When Ken and Sharon Thomas, residents at Del Webb’s Sun City Peachtree in Griffin, Georgia, retired, the couple’s first move was to downsize from the house where they raised their six children. It didn’t take long for the couple to realize that upsizing would be the better choice.
“All 12 of our grandkids could fit here if we got them all to visit at the same time because we have a sunroom and a living room, plus a loft and more bedrooms upstairs,” says Sharon.
The Thomases aren’t outliers. A recent survey by Del Webb found that 65 percent of younger baby boomers and older Gen Xers, all between 50 and 60 years old, don’t plan to downsize. They prefer their next home be the same size (43 percent) or larger (22 percent) than their current home.
Why Some Baby Boomers Go Big
A Merrill Lynch Retirement Study conducted in partnership with Age Wave, Home in Retirement: More Freedom, New Choices, found that 30 percent of recent retirees had moved into a larger home and 19 percent moved into the same-size home. Among the reasons cited for upsizing were so that more family members could visit (33 percent), so that family members could move in (20 percent), to move to a more prestigious house or location (19 percent) and so that more friends could visit (16 percent).
“Many people in this age group still have teenagers living with them because they started having kids later in life than some previous generations,” says Mark Ash, national director of design for the Pulte Group, owner of the Del Webb brand. “They’re also thinking ahead to allocate space for aging parents.”
More people want a dedicated home office space, so they can work from home, says Ash. “And people like to entertain at home a lot, so they want the larger kitchen and usable indoor-outdoor square footage, too,” he says.
Spaces that Match Upsizing Priorities
When Ken and Sharon Thomas upsized, they wanted a bedroom and bathroom for Sharon’s mother, who lives with them, a sewing room, an office, and space for guests. They’re also happy to own a newly constructed home with less maintenance and to live in Sun City, where outdoor maintenance is provided by the homeowner association.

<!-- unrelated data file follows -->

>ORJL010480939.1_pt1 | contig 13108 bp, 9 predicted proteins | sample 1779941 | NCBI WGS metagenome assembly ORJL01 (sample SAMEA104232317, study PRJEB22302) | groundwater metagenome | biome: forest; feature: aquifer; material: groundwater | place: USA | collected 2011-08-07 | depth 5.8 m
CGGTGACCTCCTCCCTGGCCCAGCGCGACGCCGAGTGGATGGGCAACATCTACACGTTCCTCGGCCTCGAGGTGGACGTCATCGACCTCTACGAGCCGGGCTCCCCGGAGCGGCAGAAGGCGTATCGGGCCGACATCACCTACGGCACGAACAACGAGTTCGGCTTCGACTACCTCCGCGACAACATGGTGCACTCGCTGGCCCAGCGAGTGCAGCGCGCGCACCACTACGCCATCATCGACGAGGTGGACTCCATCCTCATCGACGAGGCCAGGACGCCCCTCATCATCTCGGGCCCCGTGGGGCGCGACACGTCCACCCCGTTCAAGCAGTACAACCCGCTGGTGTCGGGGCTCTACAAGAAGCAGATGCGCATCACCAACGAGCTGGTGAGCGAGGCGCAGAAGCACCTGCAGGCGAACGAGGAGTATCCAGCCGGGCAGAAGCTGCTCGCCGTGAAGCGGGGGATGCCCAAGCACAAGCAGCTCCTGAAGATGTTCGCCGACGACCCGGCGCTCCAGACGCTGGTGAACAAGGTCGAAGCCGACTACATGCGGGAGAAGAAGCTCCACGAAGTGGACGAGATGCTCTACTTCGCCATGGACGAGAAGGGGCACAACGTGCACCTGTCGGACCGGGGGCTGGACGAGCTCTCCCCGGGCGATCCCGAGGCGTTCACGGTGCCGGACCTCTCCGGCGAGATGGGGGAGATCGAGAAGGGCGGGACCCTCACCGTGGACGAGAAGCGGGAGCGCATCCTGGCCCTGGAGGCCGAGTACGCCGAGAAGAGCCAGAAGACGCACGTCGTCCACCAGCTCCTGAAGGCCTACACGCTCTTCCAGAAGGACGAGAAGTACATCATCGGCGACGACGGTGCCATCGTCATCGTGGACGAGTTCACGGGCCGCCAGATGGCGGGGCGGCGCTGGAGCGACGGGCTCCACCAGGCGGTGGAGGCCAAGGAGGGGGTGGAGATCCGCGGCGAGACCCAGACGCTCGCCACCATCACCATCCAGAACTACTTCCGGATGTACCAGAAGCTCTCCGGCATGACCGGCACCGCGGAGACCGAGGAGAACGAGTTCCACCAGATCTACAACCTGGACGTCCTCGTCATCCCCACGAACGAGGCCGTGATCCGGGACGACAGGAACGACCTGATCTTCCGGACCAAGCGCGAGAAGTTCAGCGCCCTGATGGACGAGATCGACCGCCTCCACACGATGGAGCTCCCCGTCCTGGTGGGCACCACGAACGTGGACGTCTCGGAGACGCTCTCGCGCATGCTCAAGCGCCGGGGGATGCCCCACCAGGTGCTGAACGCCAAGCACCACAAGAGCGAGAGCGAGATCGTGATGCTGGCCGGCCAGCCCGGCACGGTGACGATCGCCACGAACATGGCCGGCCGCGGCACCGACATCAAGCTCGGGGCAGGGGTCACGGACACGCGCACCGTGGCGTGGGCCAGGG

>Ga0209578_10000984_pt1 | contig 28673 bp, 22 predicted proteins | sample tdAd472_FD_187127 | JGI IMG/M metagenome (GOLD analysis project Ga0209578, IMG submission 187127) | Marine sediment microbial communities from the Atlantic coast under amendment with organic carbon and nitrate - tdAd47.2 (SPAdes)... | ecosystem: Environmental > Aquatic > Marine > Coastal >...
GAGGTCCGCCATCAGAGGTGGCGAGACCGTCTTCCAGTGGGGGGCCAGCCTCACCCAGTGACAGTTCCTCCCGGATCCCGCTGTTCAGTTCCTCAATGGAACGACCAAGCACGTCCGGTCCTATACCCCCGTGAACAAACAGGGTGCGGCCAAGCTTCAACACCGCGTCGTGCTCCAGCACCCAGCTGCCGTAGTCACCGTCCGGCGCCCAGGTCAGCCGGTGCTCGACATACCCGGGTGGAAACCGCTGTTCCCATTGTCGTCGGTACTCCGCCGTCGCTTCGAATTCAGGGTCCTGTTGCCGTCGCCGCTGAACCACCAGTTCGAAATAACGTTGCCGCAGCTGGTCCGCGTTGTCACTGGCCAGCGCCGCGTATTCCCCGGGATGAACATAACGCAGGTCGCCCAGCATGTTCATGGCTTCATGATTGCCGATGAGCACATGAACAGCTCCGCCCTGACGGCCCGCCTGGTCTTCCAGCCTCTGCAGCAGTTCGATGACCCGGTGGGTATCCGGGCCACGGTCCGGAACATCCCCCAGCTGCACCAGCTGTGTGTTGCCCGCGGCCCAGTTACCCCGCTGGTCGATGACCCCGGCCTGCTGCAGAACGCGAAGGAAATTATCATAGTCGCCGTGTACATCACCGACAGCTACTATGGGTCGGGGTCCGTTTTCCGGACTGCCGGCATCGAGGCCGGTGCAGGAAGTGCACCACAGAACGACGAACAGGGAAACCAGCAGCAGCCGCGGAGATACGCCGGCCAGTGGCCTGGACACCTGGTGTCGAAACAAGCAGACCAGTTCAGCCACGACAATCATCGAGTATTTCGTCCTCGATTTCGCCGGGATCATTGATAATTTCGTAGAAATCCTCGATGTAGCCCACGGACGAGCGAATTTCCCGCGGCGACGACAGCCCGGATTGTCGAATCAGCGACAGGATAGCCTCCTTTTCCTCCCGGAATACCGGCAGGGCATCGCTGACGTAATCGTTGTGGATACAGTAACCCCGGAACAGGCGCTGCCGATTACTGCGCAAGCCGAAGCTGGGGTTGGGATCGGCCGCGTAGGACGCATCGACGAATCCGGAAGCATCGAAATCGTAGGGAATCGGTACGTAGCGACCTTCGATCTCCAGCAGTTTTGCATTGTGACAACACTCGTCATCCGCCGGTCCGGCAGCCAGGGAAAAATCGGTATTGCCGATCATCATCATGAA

“There’s no such thing as having too much space,” says Ken.
One couple who purchased a home in Provenance, a planned community near Chicago built by Red Seal Homes, opted to customize their ranch-style home with a fully finished basement, which expanded the 3,600-square-foot floor plan to a total of 6,000 square feet. The couple wanted room to entertain family and to accommodate their grandchildren. They also were relieved they didn’t have to downsize their possessions.
“We see a fair amount of demand among Baby Boomers for homes with anywhere from 4,000 to 10,000 square feet,” says Brian Hoffman, a third-generation owner of Red Seal Homes in Chicago.
Besides space, he says, these buyers are looking for home customization with eight or nine feet of kitchen cabinets reaching the ceiling, special lighting packages, home automation, and oversized master bathrooms.
“When we started building at Provenance, we had a fairly traditional 3,600-square-foot ranch-style floor plan with two bedrooms, a formal dining room, an office and a kitchen with a butler’s pantry, plus a family room,” says Hoffman. “We quickly observed that buyers wanted a larger, more open ranch-style house with a third bedroom and no formal dining room. We opened up the kitchen to a great room so there’s now about 1,000 square feet of open entertaining space. That’s our best seller among all our models.”
For extra space, buyers often choose to finish the basement, which Hoffman says is dug extra deep to accommodate high ceilings. Baby Boomer buyers often personalize this space with a bar, a game room and a home theater for entertaining adults and kids at family gatherings, he says.
“The feedback we get from Baby Boomer buyers is that even if they want the same amount of space they already have, they want that square footage allocated in different ways,” says Ash. “They want a larger kitchen, a bigger laundry room with storage, a luxury master bathroom, and a home office because they’re retiring later and want the flexibility of working at home.”
In addition, Ash says, they often like the second-floor option with a loft, a bedroom, and a bathroom.
“The buyers want their privacy while their grandkids and kids are visiting, so it’s great to have the entire second floor space for guests,” says Ash.
All of the Del Webb floor plans include extra storage space as well. “All of our floor plans have a walk-in pantry, an ample linen closet, and storage off the garage entrance,” says Ash.
For the Thomas family and many other baby boomers, a larger house with storage, space for visitors and for hobbies and work makes more sense than skimping on size. “A lot of people want a new house, but they don’t want to get rid of all of their stuff,” says Ash.
Michele Lerner is an award-winning freelance writer, editor and author who has been writing about real estate, personal finance and business topics for more than two decades.